From 12 to 14 June, Bucharest also hosted the 24th meeting of the CoR’s Commission for Environment, Climate change and Energy (ENVE). In collaboration with the European Commission, the Association of Romanian Municipalities and the Romanian Presidency of the Council of the EU, the CoR contributed to the organisation of the SET Plan conference. Vice-President Markkula emphasised that Europe will not be able to reach 2050 carbon-neutrality, nor deliver the UN’s Sustainable Development Goals , without a close and structured partnership between the European Union, academia, businesses and the national, regional and local governmental levels.

“Better involving sub-national levels in developing National Energy and Climate Plans is crucial, and the timing of the incoming Finnish EU Presidency is critical in this regard. The work of our Romanian colleagues on the implementation of the Clean Energy Package needs to be continued, notably as regards the integration of the Energy Union into Member State’s national policies and more specifically into the National Energy and Climate Plans. We need to make sure that a sufficient level of energy and climate ambition is engrained into each and every one of these plans. Only through structured multi-level dialogues involving local and regional authorities but also businesses and civil society will Member States effectively reach a clean energy transition”, declared First Vice-President Markku Markkula at the SET Plan conference closing session.

“During the Finnish EU Presidency our cities and regions want to showcase how the local Energy and Climate plans are drafted and implemented. The CoR can and will use different instruments in encouraging the forerunners from all parts of EU to take the lead in implementing UN SDGs”, he concluded.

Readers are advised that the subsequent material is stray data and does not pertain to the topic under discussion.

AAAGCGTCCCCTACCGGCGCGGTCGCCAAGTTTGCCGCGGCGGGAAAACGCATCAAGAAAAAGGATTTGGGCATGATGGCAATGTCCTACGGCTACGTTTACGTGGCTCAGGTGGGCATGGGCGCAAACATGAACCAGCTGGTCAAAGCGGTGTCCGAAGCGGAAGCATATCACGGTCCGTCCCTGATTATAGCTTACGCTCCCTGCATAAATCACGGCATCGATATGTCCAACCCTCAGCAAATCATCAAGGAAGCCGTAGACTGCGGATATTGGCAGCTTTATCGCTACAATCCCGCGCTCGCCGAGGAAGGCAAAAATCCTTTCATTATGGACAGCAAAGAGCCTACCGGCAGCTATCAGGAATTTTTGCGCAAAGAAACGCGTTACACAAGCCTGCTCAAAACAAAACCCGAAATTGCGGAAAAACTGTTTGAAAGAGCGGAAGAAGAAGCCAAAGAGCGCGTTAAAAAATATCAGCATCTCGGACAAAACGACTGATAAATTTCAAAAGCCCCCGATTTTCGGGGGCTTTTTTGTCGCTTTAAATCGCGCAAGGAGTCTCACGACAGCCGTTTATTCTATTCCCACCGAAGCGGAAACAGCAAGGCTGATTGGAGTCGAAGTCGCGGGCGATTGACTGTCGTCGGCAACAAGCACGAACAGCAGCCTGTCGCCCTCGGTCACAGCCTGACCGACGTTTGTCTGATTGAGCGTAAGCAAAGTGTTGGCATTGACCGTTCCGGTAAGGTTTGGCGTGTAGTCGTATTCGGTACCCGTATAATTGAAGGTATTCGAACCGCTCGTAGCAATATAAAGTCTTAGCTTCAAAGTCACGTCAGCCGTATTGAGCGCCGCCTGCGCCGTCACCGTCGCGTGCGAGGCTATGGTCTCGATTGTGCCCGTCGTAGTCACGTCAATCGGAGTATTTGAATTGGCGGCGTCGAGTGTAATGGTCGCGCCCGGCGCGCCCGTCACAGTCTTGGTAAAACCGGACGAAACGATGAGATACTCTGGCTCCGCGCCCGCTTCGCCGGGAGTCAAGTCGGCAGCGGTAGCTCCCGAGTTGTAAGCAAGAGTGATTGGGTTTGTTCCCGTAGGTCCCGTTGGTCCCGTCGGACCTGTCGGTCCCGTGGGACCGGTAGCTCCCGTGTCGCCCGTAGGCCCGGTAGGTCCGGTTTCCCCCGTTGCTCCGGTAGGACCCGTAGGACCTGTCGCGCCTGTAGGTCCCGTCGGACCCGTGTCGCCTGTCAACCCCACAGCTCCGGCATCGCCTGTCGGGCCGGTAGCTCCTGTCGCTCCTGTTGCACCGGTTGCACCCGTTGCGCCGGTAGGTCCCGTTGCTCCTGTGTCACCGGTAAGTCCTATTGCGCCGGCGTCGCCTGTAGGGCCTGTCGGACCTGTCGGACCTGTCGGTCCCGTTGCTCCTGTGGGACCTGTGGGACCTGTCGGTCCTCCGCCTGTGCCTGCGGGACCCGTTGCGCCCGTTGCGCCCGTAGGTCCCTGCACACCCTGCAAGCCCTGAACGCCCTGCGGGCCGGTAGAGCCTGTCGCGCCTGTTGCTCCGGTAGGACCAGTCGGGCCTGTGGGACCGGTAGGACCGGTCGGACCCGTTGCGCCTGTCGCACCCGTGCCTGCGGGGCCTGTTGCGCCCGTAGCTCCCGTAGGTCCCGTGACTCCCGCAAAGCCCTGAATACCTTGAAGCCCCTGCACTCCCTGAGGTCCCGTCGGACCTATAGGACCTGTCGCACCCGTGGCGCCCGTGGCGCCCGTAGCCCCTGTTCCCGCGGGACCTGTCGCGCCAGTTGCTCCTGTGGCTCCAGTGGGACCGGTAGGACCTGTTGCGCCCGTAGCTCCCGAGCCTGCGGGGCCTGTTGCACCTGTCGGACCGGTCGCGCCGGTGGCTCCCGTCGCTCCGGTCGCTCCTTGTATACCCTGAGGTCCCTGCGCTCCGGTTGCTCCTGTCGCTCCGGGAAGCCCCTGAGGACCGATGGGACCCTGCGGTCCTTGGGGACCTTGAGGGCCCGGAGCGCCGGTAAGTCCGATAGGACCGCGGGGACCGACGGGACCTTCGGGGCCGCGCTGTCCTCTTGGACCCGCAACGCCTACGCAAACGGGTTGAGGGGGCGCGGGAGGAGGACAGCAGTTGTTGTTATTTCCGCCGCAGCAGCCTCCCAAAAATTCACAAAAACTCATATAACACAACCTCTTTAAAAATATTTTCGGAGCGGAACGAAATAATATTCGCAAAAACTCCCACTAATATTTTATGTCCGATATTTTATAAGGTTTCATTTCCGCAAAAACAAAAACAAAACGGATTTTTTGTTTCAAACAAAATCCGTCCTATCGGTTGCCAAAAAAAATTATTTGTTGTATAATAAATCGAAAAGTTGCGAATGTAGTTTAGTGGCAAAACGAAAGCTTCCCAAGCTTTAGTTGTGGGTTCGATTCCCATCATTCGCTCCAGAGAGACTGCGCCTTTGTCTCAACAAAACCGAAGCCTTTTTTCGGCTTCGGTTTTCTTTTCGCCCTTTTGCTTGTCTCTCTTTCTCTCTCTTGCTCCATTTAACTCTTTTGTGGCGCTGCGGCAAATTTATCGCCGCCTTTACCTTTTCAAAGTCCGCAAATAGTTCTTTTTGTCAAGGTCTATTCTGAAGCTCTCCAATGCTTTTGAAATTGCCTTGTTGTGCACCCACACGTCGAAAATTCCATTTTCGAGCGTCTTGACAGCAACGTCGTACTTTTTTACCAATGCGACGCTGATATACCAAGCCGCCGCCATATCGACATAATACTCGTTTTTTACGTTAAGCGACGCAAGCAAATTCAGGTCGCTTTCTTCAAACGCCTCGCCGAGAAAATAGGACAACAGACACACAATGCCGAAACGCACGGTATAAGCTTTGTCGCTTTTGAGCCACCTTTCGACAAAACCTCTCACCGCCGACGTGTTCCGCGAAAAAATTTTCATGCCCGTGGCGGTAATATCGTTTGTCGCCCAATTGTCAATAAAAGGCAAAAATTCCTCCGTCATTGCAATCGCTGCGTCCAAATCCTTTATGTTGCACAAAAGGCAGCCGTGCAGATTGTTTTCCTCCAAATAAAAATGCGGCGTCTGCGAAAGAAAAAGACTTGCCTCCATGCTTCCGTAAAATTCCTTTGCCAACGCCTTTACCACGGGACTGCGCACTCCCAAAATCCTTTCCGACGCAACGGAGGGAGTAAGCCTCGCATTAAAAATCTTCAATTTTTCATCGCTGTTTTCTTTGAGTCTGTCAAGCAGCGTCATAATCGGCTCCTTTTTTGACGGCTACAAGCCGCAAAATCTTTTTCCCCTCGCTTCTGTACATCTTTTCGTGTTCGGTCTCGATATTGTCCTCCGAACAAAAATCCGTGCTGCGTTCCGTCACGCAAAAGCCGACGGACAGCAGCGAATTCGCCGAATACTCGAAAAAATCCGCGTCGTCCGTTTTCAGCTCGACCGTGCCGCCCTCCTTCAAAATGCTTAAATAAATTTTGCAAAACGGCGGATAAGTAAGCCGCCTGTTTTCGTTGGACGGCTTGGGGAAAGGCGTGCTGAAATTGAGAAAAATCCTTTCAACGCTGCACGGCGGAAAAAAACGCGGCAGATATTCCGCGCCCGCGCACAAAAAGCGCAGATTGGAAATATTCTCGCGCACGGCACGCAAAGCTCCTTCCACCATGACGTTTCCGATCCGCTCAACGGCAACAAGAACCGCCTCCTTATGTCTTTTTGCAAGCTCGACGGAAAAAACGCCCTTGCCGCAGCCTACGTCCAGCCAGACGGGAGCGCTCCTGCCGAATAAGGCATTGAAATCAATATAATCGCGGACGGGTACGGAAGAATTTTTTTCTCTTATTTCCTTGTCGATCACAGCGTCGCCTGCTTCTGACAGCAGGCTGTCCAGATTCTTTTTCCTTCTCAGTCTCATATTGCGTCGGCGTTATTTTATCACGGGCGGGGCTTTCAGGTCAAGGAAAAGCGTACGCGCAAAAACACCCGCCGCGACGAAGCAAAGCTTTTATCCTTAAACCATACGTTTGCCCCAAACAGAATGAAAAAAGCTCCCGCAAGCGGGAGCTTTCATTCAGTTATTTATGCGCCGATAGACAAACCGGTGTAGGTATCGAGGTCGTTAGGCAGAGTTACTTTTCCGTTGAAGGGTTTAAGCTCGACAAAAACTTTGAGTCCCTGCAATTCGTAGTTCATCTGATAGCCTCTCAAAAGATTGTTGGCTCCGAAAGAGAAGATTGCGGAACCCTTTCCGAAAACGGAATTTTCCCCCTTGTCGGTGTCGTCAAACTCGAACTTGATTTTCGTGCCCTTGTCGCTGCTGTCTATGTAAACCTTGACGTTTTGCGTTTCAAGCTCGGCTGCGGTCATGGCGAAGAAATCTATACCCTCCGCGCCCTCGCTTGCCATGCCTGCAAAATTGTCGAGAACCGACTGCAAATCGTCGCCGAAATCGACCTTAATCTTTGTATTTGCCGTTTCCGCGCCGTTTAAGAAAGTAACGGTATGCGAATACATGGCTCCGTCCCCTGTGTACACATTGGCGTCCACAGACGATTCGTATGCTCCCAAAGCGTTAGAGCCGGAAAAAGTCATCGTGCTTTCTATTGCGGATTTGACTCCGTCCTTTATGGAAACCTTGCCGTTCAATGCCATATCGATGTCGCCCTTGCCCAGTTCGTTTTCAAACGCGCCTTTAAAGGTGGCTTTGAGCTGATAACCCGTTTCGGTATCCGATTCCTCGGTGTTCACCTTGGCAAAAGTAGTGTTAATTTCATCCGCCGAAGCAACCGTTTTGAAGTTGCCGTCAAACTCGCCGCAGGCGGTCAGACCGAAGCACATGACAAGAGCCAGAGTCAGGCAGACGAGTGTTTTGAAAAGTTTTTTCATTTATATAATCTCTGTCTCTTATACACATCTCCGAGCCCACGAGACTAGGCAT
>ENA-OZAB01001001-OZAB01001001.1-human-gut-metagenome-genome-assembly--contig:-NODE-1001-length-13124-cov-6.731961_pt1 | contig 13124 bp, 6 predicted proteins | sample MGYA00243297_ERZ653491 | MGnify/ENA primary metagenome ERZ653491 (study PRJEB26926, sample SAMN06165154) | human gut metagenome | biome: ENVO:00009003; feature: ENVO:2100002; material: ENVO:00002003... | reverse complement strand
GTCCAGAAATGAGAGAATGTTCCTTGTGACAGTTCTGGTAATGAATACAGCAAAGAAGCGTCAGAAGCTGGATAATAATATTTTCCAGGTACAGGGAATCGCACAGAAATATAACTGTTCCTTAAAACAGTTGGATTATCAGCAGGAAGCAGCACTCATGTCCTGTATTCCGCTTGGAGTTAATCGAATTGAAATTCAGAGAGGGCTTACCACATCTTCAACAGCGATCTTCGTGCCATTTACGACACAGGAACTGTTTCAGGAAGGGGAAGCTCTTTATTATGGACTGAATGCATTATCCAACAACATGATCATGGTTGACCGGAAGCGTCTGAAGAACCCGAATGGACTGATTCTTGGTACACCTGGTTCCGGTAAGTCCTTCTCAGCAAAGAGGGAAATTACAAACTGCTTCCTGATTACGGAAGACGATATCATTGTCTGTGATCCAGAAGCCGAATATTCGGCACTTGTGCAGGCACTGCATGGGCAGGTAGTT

Under the title ‘Making the energy transition happen’, the SET Plan conference has looked at the strategies needed at local and regional level to accelerate the sustainable energy transition and analysed currently available investment options to harness the potential of businesses to create low-carbon innovative economies at the local and regional level. Delegates have assessed local challenges and solutions towards the integration of different energy systems and the concrete ways through which the SET Plan contributes decarbonising local economies.

The Digital Assembly 2019 is a forum for stakeholders to take stock of the achievements of the Digital Single Market Strategy, draw lessons and to exchange views on the contours of a future digital policy. The event is also a great opportunity to showcase how digital is transforming our societies and economies, and how it can help bring positive change to our lives. It is co-organised by the European Commission and the Romanian Presidency of the Council of the European Union.